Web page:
Rosemary Meza-DesPlas: The Dangerous Seduction of Women with Guns

By Berette Macaulay

I Look Like A Woman, I Cut Like A Buffalo © Rosemary Meza-DesPlas, 2013. Courtesy of the artist.

From Farrah Fawcett, the sex symbol of Charlie’s Angels, to Demi Moore’s comeback as a fallen angel in the movie remake sequel, to Uma Thurman in the revenge fantasy Kill Bill, to Angelina Jolie as the consummate torch bearer of sex and beauty in several films, Hollywood has provided us with the femme fatale archetype.

The genetic make-up of this woman is almost always thin, white, and dressed in scantily clad wear. She is portrayed either as a criminal, psychologically unstable, or as an infantilized crime-fighting prodigy of a male master guru. She is anomalous, solitary, or ostracized, and thus ultimately vulnerable. She is emotionally unavailable and difficult to love, but irresistibly mysterious. An aberration of the ‘natural’ female, love is her downfall and is therefore avoided, or at least elusive. She is unbreakable by everyone except the hyper-alpha-male who invariably swoops in to disarm her with his aggressive, dominating charm and good looks. Cathartically through her, we accept violence from him. She is the killer we condone, and one we want to see bedded.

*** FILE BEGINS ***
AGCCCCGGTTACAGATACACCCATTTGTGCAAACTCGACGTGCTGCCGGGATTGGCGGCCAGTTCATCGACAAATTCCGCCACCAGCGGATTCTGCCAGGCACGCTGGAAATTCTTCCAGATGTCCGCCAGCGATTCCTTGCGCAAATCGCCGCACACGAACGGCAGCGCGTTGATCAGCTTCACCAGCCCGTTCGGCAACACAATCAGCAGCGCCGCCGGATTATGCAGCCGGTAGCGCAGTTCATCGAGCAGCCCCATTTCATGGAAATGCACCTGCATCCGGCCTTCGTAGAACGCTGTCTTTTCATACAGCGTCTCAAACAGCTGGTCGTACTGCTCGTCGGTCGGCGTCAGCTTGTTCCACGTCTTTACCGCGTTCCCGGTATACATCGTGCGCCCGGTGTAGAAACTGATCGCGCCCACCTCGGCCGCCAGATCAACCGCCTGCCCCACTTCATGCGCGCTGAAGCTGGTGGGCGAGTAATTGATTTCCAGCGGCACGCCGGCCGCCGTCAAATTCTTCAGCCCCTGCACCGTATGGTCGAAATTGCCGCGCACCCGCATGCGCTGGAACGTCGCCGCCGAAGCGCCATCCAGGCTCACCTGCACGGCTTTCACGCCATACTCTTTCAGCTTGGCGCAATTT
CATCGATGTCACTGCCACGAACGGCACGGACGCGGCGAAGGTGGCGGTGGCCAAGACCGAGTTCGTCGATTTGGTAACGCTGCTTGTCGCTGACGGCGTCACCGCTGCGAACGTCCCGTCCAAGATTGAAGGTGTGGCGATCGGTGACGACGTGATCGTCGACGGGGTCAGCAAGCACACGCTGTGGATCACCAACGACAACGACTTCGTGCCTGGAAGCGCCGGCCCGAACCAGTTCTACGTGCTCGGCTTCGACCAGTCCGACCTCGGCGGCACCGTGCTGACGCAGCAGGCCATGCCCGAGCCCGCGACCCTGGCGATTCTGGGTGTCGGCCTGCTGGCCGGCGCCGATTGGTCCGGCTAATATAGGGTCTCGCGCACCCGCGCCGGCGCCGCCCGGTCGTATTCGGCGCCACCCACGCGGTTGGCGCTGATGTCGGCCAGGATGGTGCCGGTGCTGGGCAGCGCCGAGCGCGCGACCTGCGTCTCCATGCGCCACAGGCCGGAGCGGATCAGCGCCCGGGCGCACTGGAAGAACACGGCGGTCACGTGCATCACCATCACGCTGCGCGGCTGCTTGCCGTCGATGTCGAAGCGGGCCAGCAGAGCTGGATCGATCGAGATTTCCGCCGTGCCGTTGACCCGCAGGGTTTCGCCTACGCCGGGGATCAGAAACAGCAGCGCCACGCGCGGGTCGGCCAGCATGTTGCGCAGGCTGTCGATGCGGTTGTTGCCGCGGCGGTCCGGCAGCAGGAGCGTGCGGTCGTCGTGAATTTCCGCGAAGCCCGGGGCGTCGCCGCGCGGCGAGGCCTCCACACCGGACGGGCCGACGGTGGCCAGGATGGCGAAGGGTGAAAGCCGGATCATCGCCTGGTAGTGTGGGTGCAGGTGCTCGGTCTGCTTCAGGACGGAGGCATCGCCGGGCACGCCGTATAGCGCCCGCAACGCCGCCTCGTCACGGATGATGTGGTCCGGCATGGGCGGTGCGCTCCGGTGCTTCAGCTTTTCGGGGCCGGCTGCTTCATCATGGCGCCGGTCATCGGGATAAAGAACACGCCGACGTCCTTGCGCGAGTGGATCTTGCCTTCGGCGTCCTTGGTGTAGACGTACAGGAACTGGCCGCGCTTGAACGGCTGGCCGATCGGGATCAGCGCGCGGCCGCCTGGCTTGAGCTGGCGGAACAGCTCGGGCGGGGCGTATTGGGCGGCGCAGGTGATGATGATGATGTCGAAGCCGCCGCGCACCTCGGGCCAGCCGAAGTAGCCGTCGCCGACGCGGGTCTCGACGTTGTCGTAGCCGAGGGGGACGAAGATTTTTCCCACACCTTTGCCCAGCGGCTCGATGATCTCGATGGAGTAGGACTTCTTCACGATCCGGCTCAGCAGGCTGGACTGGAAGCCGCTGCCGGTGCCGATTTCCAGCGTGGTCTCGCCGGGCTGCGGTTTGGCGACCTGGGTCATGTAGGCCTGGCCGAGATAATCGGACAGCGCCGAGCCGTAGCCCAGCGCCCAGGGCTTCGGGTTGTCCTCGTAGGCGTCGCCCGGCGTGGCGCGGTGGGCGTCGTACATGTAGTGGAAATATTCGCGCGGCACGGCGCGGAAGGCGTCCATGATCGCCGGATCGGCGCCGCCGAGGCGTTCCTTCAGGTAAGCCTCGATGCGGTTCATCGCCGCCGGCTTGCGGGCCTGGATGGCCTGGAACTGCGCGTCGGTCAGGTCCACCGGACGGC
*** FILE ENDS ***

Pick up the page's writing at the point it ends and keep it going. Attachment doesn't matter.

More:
This is a quantifiably popular genre of entertainment, but why? Does this image purport the true potential of women to be their own heroes if only they’d pack more heat?

One common thread with them all is the connection of sex and gun violence. Another is dysfunction. Rarely do we see the archetypal femme in healthy relationships, caring for families in safe communities where, after all the heroics, all ends well. Usually, someone dies. Often, it is the woman — whether she is the hero or the dispensable accessory to one.

These tropes permeate our films, television shows, comic books, magazines, photography, and videos games. With all of this to bear, Texas-based mixed-media and social activist artist Rosemary Meza-DesPlas is asking us to consider the potential harm that may be caused by such a widely disseminated visual paradox.

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